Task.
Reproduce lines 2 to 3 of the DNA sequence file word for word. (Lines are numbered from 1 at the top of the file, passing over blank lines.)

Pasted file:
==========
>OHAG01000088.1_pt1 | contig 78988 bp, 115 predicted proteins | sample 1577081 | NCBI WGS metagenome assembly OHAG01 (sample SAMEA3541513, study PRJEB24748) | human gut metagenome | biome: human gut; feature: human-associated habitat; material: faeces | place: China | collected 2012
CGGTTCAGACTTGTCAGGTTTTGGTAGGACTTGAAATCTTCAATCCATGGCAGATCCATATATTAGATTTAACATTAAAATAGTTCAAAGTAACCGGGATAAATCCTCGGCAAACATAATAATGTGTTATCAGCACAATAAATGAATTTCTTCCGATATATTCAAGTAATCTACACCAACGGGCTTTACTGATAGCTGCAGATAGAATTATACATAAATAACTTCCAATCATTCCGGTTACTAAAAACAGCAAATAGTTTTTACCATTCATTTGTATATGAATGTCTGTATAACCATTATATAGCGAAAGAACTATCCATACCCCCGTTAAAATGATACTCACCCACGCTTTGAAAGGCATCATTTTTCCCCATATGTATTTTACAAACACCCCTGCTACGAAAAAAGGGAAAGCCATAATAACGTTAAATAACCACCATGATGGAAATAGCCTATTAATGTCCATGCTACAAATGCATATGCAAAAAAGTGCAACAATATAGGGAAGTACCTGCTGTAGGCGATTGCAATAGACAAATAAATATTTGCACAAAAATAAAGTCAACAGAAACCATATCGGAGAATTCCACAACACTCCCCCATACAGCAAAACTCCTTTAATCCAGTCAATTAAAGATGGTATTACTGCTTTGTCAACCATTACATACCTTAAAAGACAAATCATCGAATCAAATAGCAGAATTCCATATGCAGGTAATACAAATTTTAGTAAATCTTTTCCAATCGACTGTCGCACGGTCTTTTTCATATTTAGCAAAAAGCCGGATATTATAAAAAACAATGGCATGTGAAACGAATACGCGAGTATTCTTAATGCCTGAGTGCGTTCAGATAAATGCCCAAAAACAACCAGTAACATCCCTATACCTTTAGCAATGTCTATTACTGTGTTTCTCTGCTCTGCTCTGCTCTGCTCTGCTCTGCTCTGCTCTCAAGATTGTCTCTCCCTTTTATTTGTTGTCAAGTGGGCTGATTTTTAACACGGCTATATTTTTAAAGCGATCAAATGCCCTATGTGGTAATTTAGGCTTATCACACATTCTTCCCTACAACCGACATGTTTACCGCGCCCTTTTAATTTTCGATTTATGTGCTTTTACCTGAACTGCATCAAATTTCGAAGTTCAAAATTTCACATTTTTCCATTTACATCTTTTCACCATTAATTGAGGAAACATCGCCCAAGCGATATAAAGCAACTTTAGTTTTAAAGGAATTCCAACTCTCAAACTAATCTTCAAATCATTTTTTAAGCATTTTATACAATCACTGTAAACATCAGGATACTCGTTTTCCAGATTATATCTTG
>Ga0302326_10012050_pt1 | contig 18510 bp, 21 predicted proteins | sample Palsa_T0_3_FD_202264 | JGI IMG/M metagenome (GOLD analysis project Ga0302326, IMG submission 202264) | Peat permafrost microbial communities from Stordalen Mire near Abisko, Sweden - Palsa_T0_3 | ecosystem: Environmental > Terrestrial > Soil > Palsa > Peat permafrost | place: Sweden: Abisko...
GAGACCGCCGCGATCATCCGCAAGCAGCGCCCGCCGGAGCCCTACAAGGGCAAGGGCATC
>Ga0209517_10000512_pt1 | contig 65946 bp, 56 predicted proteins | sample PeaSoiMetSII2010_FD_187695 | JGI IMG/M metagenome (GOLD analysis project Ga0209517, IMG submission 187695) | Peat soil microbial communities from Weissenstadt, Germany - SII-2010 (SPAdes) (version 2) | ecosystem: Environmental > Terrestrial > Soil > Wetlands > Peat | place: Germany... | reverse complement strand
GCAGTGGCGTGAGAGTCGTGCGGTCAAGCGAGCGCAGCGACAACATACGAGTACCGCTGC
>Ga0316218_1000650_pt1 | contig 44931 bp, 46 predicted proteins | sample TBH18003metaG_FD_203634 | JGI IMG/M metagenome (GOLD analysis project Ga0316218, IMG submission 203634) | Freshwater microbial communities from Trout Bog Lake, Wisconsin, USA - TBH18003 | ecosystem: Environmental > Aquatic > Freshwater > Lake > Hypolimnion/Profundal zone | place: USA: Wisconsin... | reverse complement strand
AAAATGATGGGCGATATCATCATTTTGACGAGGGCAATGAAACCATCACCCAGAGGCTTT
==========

CGGTTCAGACTTGTCAGGTTTTGGTAGGACTTGAAATCTTCAATCCATGGCAGATCCATATATTAGATTTAACATTAAAATAGTTCAAAGTAACCGGGATAAATCCTCGGCAAACATAATAATGTGTTATCAGCACAATAAATGAATTTCTTCCGATATATTCAAGTAATCTACACCAACGGGCTTTACTGATAGCTGCAGATAGAATTATACATAAATAACTTCCAATCATTCCGGTTACTAAAAACAGCAAATAGTTTTTACCATTCATTTGTATATGAATGTCTGTATAACCATTATATAGCGAAAGAACTATCCATACCCCCGTTAAAATGATACTCACCCACGCTTTGAAAGGCATCATTTTTCCCCATATGTATTTTACAAACACCCCTGCTACGAAAAAAGGGAAAGCCATAATAACGTTAAATAACCACCATGATGGAAATAGCCTATTAATGTCCATGCTACAAATGCATATGCAAAAAAGTGCAACAATATAGGGAAGTACCTGCTGTAGGCGATTGCAATAGACAAATAAATATTTGCACAAAAATAAAGTCAACAGAAACCATATCGGAGAATTCCACAACACTCCCCCATACAGCAAAACTCCTTTAATCCAGTCAATTAAAGATGGTATTACTGCTTTGTCAACCATTACATACCTTAAAAGACAAATCATCGAATCAAATAGCAGAATTCCATATGCAGGTAATACAAATTTTAGTAAATCTTTTCCAATCGACTGTCGCACGGTCTTTTTCATATTTAGCAAAAAGCCGGATATTATAAAAAACAATGGCATGTGAAACGAATACGCGAGTATTCTTAATGCCTGAGTGCGTTCAGATAAATGCCCAAAAACAACCAGTAACATCCCTATACCTTTAGCAATGTCTATTACTGTGTTTCTCTGCTCTGCTCTGCTCTGCTCTGCTCTGCTCTGCTCTCAAGATTGTCTCTCCCTTTTATTTGTTGTCAAGTGGGCTGATTTTTAACACGGCTATATTTTTAAAGCGATCAAATGCCCTATGTGGTAATTTAGGCTTATCACACATTCTTCCCTACAACCGACATGTTTACCGCGCCCTTTTAATTTTCGATTTATGTGCTTTTACCTGAACTGCATCAAATTTCGAAGTTCAAAATTTCACATTTTTCCATTTACATCTTTTCACCATTAATTGAGGAAACATCGCCCAAGCGATATAAAGCAACTTTAGTTTTAAAGGAATTCCAACTCTCAAACTAATCTTCAAATCATTTTTTAAGCATTTTATACAATCACTGTAAACATCAGGATACTCGTTTTCCAGATTATATCTTG
>Ga0302326_10012050_pt1 | contig 18510 bp, 21 predicted proteins | sample Palsa_T0_3_FD_202264 | JGI IMG/M metagenome (GOLD analysis project Ga0302326, IMG submission 202264) | Peat permafrost microbial communities from Stordalen Mire near Abisko, Sweden - Palsa_T0_3 | ecosystem: Environmental > Terrestrial > Soil > Palsa > Peat permafrost | place: Sweden: Abisko...